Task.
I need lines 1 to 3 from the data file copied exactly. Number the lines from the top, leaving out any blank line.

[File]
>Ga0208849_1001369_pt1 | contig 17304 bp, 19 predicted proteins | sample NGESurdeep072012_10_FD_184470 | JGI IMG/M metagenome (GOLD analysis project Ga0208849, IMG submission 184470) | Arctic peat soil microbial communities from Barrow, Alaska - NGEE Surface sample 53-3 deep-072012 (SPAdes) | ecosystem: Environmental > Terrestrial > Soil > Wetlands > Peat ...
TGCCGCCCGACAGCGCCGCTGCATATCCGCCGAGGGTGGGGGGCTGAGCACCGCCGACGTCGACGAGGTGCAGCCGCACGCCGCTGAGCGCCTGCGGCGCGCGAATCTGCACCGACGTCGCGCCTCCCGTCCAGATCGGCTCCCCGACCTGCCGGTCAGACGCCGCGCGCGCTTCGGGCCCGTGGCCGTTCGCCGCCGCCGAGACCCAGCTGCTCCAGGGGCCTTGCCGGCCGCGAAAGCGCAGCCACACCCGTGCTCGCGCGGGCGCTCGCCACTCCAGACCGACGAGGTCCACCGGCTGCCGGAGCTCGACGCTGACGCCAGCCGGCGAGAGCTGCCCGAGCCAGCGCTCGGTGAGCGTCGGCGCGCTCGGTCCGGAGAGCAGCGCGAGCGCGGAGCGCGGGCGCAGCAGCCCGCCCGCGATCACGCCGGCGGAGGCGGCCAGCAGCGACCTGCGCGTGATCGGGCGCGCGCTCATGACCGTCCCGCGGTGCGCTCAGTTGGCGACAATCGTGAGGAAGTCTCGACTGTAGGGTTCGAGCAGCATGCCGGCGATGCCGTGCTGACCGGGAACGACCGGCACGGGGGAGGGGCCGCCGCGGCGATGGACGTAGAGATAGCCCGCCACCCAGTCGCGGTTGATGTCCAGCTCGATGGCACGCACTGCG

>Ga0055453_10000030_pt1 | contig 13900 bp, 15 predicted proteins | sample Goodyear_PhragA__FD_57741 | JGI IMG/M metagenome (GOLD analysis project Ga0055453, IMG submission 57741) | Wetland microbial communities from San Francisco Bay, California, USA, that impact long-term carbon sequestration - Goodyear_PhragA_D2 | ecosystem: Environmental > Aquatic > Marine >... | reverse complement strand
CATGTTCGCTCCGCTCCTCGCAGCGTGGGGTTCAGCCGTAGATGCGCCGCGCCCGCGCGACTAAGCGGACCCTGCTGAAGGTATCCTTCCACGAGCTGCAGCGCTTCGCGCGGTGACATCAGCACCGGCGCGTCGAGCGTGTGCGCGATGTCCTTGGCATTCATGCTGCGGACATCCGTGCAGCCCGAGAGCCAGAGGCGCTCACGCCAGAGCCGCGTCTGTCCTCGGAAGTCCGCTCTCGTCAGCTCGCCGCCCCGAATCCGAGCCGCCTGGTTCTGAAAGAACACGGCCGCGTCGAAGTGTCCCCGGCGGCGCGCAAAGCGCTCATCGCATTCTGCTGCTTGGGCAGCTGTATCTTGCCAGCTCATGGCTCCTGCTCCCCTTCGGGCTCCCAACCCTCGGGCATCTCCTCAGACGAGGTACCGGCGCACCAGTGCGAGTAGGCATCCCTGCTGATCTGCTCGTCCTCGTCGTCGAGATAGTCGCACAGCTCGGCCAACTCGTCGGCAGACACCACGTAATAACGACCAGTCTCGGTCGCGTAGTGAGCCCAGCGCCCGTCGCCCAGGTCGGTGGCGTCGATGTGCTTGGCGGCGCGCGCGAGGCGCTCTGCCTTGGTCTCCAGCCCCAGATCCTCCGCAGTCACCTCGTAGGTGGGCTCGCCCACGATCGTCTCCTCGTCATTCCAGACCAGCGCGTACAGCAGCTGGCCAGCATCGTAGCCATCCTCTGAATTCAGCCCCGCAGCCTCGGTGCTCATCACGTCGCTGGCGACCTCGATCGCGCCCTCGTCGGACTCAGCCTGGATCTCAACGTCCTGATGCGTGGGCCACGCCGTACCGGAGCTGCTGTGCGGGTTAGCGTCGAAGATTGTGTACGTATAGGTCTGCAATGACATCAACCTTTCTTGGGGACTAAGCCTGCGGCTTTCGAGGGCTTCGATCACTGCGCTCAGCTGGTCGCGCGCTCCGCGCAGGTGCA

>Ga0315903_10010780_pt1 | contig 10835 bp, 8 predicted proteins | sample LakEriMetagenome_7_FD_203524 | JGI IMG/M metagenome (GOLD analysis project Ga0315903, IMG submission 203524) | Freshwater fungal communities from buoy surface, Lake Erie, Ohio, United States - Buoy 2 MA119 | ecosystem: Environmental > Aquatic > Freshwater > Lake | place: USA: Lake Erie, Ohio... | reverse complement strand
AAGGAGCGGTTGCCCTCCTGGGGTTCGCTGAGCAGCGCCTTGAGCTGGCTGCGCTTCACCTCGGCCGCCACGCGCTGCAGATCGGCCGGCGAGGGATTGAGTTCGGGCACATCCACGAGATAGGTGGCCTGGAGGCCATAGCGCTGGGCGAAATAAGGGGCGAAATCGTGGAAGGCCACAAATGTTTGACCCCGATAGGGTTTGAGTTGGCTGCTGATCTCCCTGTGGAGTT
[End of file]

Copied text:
>Ga0208849_1001369_pt1 | contig 17304 bp, 19 predicted proteins | sample NGESurdeep072012_10_FD_184470 | JGI IMG/M metagenome (GOLD analysis project Ga0208849, IMG submission 184470) | Arctic peat soil microbial communities from Barrow, Alaska - NGEE Surface sample 53-3 deep-072012 (SPAdes) | ecosystem: Environmental > Terrestrial > Soil > Wetlands > Peat ...
TGCCGCCCGACAGCGCCGCTGCATATCCGCCGAGGGTGGGGGGCTGAGCACCGCCGACGTCGACGAGGTGCAGCCGCACGCCGCTGAGCGCCTGCGGCGCGCGAATCTGCACCGACGTCGCGCCTCCCGTCCAGATCGGCTCCCCGACCTGCCGGTCAGACGCCGCGCGCGCTTCGGGCCCGTGGCCGTTCGCCGCCGCCGAGACCCAGCTGCTCCAGGGGCCTTGCCGGCCGCGAAAGCGCAGCCACACCCGTGCTCGCGCGGGCGCTCGCCACTCCAGACCGACGAGGTCCACCGGCTGCCGGAGCTCGACGCTGACGCCAGCCGGCGAGAGCTGCCCGAGCCAGCGCTCGGTGAGCGTCGGCGCGCTCGGTCCGGAGAGCAGCGCGAGCGCGGAGCGCGGGCGCAGCAGCCCGCCCGCGATCACGCCGGCGGAGGCGGCCAGCAGCGACCTGCGCGTGATCGGGCGCGCGCTCATGACCGTCCCGCGGTGCGCTCAGTTGGCGACAATCGTGAGGAAGTCTCGACTGTAGGGTTCGAGCAGCATGCCGGCGATGCCGTGCTGACCGGGAACGACCGGCACGGGGGAGGGGCCGCCGCGGCGATGGACGTAGAGATAGCCCGCCACCCAGTCGCGGTTGATGTCCAGCTCGATGGCACGCACTGCG

>Ga0055453_10000030_pt1 | contig 13900 bp, 15 predicted proteins | sample Goodyear_PhragA__FD_57741 | JGI IMG/M metagenome (GOLD analysis project Ga0055453, IMG submission 57741) | Wetland microbial communities from San Francisco Bay, California, USA, that impact long-term carbon sequestration - Goodyear_PhragA_D2 | ecosystem: Environmental > Aquatic > Marine >... | reverse complement strand